I’ve said this one million times, but waking up at 4:30AM on Friday, tip-toeing to the office to get the laptop, then tip-toeing to the kitchen, and sitting on a cold stool at the breakfast bar to write for 30-45 minutes is a relatively easy habit to break. I wasn’t going to do it this morning – it’s a work day for me, but it’s the Friday before a long weekend and I really didn’t have a topic in mind, so I was going to sleep-in, which is to say sleep until 5:30AM – but I woke up without the alarm on my phone going off and, without looking at the clock, decided that I would write if the clock said 4:30.
4:30 it said, so here I am. I try to be a man of my word. That’s why I’m a man of few words.
As inconsistent as I was with posting this year, you guys were consistently amazing. You responded to posts, you liked posts, you shared posts, and you commented on posts – even the ones that weren’t any good.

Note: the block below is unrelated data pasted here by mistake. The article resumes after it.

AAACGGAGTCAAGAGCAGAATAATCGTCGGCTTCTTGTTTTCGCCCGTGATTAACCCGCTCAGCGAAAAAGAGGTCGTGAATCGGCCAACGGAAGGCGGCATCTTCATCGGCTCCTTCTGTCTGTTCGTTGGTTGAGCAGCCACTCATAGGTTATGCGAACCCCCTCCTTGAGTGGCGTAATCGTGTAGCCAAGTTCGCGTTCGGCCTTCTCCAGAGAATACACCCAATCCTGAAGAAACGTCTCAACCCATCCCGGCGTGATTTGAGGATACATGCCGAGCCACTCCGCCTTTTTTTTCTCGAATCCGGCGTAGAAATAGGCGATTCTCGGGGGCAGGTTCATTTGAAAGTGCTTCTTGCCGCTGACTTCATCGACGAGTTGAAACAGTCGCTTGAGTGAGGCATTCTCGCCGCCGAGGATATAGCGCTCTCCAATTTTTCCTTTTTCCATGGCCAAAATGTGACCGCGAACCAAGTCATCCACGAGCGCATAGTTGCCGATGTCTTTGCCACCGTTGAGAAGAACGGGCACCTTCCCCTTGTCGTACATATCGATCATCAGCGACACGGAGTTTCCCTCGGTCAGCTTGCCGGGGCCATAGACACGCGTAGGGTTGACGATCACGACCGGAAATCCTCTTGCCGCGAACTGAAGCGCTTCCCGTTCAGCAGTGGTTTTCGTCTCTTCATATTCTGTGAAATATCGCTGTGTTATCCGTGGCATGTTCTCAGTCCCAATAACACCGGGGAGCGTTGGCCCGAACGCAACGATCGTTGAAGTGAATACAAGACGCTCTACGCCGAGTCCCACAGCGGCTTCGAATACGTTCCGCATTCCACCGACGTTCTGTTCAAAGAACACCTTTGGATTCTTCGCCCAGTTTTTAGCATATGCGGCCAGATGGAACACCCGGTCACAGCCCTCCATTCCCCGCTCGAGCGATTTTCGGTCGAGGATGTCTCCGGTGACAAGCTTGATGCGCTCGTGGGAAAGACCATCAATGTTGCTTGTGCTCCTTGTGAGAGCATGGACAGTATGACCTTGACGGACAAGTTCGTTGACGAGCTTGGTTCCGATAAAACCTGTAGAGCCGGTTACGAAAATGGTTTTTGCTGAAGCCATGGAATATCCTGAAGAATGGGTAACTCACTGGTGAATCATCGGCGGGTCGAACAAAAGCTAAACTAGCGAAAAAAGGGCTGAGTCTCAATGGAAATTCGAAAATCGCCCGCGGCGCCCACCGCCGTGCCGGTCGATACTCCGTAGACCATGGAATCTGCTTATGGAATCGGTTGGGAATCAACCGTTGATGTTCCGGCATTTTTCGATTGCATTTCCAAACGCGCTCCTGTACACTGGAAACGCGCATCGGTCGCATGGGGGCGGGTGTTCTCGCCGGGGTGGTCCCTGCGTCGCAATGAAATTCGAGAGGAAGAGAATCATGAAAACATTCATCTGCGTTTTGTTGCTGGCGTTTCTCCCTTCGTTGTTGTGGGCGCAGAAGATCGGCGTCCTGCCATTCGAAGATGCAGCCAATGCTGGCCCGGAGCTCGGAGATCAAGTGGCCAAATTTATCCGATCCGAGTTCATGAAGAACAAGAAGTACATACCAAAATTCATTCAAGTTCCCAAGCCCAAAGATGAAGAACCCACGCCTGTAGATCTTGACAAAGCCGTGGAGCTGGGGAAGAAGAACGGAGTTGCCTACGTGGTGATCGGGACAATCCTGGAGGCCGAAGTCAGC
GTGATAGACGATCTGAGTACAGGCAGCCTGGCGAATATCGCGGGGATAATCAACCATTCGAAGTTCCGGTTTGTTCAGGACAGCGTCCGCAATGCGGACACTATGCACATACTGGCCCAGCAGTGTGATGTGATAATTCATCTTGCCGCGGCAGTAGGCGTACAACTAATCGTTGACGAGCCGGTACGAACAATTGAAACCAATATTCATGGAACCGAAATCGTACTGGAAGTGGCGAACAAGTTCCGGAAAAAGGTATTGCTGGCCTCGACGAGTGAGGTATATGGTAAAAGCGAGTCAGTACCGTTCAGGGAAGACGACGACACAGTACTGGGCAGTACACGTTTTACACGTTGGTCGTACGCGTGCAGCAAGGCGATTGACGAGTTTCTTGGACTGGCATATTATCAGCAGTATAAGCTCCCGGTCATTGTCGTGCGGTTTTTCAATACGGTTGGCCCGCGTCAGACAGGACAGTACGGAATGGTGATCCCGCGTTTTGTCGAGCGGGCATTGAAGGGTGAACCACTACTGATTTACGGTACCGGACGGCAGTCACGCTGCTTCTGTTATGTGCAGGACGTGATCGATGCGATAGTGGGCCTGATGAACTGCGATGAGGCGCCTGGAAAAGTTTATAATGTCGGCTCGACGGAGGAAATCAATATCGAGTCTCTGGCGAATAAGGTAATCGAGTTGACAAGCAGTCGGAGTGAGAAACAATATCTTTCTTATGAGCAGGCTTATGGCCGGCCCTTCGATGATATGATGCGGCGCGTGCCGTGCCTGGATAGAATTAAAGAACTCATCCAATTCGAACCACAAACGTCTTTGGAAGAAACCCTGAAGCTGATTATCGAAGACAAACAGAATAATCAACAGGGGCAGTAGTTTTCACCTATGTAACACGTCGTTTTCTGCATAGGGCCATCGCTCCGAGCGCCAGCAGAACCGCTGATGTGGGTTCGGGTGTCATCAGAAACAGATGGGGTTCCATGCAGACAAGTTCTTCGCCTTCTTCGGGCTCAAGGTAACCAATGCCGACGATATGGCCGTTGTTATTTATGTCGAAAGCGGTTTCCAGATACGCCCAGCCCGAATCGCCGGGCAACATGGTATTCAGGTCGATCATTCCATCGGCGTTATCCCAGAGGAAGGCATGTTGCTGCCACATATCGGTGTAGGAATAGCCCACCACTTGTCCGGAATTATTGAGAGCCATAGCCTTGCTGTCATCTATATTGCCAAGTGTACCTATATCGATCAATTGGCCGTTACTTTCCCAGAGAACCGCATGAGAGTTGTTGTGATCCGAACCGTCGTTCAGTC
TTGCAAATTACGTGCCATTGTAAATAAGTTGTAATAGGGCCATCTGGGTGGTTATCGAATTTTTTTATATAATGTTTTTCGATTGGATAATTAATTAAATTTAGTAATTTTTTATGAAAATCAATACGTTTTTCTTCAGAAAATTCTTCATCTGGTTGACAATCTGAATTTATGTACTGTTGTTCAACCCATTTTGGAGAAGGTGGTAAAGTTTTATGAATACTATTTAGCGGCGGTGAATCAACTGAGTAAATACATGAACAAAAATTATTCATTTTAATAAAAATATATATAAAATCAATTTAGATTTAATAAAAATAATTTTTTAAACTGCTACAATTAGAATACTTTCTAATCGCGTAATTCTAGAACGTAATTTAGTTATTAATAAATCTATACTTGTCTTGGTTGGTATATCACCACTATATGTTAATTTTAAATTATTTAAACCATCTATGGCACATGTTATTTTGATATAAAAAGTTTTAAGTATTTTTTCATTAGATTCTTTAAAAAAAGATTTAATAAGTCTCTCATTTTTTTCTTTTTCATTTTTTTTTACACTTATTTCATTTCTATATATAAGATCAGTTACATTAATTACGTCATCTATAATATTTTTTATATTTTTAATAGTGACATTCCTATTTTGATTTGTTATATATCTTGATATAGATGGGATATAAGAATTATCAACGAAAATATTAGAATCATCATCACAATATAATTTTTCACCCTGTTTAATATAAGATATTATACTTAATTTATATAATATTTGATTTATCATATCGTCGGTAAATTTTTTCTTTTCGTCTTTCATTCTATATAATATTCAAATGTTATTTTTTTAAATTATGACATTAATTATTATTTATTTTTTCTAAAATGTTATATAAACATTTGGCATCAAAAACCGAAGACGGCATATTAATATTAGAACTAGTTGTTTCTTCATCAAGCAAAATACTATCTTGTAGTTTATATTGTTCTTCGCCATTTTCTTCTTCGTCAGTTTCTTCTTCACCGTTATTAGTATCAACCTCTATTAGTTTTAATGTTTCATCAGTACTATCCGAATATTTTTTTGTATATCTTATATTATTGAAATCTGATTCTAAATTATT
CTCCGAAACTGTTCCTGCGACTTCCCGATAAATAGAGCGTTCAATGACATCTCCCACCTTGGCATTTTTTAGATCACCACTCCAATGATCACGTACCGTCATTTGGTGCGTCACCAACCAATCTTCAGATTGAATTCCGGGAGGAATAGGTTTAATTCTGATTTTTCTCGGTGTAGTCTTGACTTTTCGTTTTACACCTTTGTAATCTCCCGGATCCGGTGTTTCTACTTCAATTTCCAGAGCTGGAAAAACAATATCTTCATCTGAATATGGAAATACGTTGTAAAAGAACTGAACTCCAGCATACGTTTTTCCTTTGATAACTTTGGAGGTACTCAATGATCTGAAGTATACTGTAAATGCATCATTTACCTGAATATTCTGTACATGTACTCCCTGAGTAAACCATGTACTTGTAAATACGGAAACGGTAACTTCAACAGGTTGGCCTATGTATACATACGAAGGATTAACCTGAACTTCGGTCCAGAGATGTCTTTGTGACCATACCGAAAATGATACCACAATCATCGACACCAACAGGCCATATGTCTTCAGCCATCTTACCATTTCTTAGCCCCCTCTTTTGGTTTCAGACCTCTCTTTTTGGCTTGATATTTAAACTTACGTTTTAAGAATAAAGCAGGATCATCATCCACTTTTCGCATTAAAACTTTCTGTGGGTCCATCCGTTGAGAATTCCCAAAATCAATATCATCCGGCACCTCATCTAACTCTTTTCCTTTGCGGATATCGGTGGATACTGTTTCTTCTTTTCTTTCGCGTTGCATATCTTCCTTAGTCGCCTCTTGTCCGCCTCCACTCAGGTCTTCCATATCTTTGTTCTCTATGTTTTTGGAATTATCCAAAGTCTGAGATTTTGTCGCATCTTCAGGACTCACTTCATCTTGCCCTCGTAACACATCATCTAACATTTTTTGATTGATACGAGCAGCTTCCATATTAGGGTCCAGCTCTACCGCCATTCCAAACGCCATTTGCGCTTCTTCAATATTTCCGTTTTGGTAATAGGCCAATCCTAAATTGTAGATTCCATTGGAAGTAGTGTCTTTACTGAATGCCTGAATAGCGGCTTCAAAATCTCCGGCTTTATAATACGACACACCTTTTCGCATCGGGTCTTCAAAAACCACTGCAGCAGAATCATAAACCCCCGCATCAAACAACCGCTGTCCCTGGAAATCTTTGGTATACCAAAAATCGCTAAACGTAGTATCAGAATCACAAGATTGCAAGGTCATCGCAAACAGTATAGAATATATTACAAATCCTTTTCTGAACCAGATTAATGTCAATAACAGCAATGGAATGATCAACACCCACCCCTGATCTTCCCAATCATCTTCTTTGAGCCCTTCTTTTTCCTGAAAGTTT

I know a guy who knows a lot about website analytics. It’s his career, so I don’t ask him to look at mine because he wouldn’t charge me for the work, and I don’t think that’s fair. He should get paid for his work and I don’t like the feeling that I owe someone something. Thanks Dave Ramsey. So, I looked at the analytics the way that I look people – looks familiar, and I know it’s English, but I don’t feel confident that I understand what you’re telling me – but I understand it enough to know that It Was a Small Town was the most read post of the year and the most read post EVER on this little site. It did 6 times the volume of the previous leader, The Kiffin Hire: I Like It!. People commented on the post, they commented on Facebook, they responded on Twitter. It was fantastic to see the response. That was a fun couple of days.